“The drain is a big key to this entire plan,” Mayor Rick Sollars said. “Having an open county drain running through Taylor’s retail and entertainment district is a large problem. The aesthetics are horrible, it’s dangerous and unfortunately we have people throwing things into it – even grocery carts. The wind blows debris into it. At some points, heavy vegetation growing in the creek – especially near West Point – prevents proper drainage flow.
“All of these factors combine to cause heavy Eureka Road flooding under the viaducts east of Southland Mall. The underpasses at the railroad viaducts flood, as does the underpass at I-75. So do some streets and parking lots east of Racho. Given that we have Southland Mall and Trader’s Point in those areas, enclosing and improving the Frank & Poet Drain is imperative.”
Wayne County has already made many improvements along Eureka Road, especially between Racho and Allen. It repaved Eureka Road and improved its infrastructure in preparation for Menards, BJ Wholesale Club and Trader’s Pointe. New traffic lights, including timing, and sidewalk improvements have been done there and elsewhere. Racho Road, between Eureka and Pennsylvania, is scheduled to be repaved. DTE is currently upgrading street lights along Eureka Road, both to the east and west of Telegraph.
“Taylor is a growing community,” said George Sutherland, the City’s director of Economic Development and Sports Entertainment. “There has been major investment in Southland Mall. Cinemark theater moved in. Restaurants and other retail stores soon followed. Trader’s Point was created, with Menards super store as the anchor. The development strategy for the Eureka Road Corridor is all about placemaking. We want to showcase it is a place where people gather and all Downriver communities can share in the excitement. They are going to shop here, they are going to eat here and they are going to enjoy the community.”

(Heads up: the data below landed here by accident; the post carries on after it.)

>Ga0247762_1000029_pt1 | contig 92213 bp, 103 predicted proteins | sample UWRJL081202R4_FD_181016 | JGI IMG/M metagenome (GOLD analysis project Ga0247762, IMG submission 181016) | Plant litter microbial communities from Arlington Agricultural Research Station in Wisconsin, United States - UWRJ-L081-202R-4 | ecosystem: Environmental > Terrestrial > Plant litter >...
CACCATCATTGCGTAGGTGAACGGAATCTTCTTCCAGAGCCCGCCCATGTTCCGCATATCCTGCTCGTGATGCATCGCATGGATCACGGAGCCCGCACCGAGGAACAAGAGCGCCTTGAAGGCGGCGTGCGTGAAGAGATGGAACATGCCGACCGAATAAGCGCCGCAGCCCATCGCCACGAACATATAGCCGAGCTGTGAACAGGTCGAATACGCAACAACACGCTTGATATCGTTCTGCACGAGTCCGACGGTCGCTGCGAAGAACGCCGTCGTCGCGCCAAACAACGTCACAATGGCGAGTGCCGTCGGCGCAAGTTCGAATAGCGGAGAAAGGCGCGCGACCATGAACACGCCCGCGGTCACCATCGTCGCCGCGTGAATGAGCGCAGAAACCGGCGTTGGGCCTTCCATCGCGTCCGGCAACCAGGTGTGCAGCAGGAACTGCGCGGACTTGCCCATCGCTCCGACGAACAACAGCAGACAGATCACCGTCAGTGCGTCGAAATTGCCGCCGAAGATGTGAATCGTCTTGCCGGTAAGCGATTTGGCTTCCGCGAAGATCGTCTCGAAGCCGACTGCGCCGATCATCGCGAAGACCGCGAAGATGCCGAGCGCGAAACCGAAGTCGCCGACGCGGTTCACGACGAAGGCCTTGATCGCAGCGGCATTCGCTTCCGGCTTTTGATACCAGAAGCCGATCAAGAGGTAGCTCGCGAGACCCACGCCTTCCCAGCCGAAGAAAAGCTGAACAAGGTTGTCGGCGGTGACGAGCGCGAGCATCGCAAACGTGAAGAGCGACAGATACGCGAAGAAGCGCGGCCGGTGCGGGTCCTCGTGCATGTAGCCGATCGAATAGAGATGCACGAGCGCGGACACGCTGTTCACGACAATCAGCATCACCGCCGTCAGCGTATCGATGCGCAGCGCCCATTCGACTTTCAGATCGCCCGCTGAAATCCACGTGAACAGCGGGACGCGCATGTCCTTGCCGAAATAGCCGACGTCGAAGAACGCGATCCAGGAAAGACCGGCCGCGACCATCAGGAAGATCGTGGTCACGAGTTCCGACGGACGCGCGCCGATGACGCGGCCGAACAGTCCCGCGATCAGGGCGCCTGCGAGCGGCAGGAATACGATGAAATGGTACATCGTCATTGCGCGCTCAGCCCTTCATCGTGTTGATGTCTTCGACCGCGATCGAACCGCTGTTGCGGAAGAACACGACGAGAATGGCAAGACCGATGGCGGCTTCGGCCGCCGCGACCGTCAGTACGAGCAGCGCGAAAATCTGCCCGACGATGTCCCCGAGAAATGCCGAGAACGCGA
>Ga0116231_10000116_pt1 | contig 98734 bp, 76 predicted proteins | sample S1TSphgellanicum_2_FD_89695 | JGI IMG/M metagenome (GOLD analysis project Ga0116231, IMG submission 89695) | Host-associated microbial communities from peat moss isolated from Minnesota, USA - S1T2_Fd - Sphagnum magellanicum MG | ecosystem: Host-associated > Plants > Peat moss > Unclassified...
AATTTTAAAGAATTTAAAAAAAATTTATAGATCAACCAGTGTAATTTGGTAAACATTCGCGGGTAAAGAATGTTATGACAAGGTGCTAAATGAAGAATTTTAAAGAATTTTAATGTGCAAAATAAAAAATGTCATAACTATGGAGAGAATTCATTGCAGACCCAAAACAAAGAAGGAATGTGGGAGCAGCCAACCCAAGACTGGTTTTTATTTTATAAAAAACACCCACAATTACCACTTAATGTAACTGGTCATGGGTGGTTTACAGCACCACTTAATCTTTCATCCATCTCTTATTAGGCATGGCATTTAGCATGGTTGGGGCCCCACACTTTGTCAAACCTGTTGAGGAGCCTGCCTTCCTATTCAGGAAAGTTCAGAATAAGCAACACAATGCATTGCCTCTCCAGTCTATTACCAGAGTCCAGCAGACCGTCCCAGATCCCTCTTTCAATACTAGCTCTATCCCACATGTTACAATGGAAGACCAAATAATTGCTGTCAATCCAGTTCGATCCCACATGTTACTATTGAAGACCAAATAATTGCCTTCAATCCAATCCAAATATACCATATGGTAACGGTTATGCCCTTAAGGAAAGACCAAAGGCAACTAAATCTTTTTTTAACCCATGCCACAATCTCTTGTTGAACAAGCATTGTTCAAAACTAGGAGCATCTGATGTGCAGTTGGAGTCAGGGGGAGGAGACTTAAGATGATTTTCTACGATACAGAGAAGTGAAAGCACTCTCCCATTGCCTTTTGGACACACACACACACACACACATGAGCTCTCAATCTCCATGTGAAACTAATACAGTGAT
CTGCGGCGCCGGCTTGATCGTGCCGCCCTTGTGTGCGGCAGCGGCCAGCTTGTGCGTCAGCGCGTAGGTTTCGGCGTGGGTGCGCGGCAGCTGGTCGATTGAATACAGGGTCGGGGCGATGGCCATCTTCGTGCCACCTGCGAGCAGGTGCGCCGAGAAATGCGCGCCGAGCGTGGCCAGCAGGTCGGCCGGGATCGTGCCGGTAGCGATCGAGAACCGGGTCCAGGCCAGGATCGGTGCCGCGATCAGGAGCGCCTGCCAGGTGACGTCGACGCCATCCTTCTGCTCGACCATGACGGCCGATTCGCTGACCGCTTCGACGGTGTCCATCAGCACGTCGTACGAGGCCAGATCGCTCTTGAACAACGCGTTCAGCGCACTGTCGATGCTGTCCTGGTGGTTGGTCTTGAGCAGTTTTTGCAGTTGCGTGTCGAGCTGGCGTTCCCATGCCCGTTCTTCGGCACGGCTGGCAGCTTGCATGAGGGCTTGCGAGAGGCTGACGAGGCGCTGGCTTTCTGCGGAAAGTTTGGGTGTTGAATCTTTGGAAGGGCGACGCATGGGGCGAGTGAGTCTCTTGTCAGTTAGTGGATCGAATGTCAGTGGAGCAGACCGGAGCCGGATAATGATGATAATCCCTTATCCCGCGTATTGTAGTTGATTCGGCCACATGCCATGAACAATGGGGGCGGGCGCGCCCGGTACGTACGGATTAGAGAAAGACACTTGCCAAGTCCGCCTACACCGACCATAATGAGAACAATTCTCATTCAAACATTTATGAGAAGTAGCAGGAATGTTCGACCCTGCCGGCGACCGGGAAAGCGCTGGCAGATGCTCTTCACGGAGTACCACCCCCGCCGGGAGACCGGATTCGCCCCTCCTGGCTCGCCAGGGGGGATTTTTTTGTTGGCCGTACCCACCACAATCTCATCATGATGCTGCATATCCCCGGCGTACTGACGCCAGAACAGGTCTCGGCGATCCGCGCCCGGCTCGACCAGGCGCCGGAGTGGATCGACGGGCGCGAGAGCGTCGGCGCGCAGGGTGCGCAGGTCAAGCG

The construction of the “Gateway” signage should begin next spring. The enclosure and other improvements to the Frank & Poet Drain will also begin next year, and are projected to last approximately two years.
“Ideally, we want to be done with the gateway signs before we get into the (drain) enclosures,” Kelly Robb-Ackland, project manager for Wade Trim, told the TIFA board. “These are going to be two different contractors working and we would prefer that they did not overlap.”
The Eureka Road Corridor Improvement Plan meshes well with the new Fletcher Discovery Trail. The trail connects the Midtown Goddard district to Heritage Park, Wayne County Community College District’s Downriver Campus, the new park being created near Pardee and Superior, and finally the Eureka Road and Telegraph Road areas.
“While the Eureka Road business district has been very attractive to overall development, it lags in other important areas that would truly make it a ‘world class’ type of area,” Mayor Sollars said. “Frankly, at times it is not friendly for motorized vehicles, much less pedestrian traffic. In our day and age, we must improve our overall non-motorized connectivity. People love to walk and ride bicycles. We must accommodate them, and make the district friendlier.”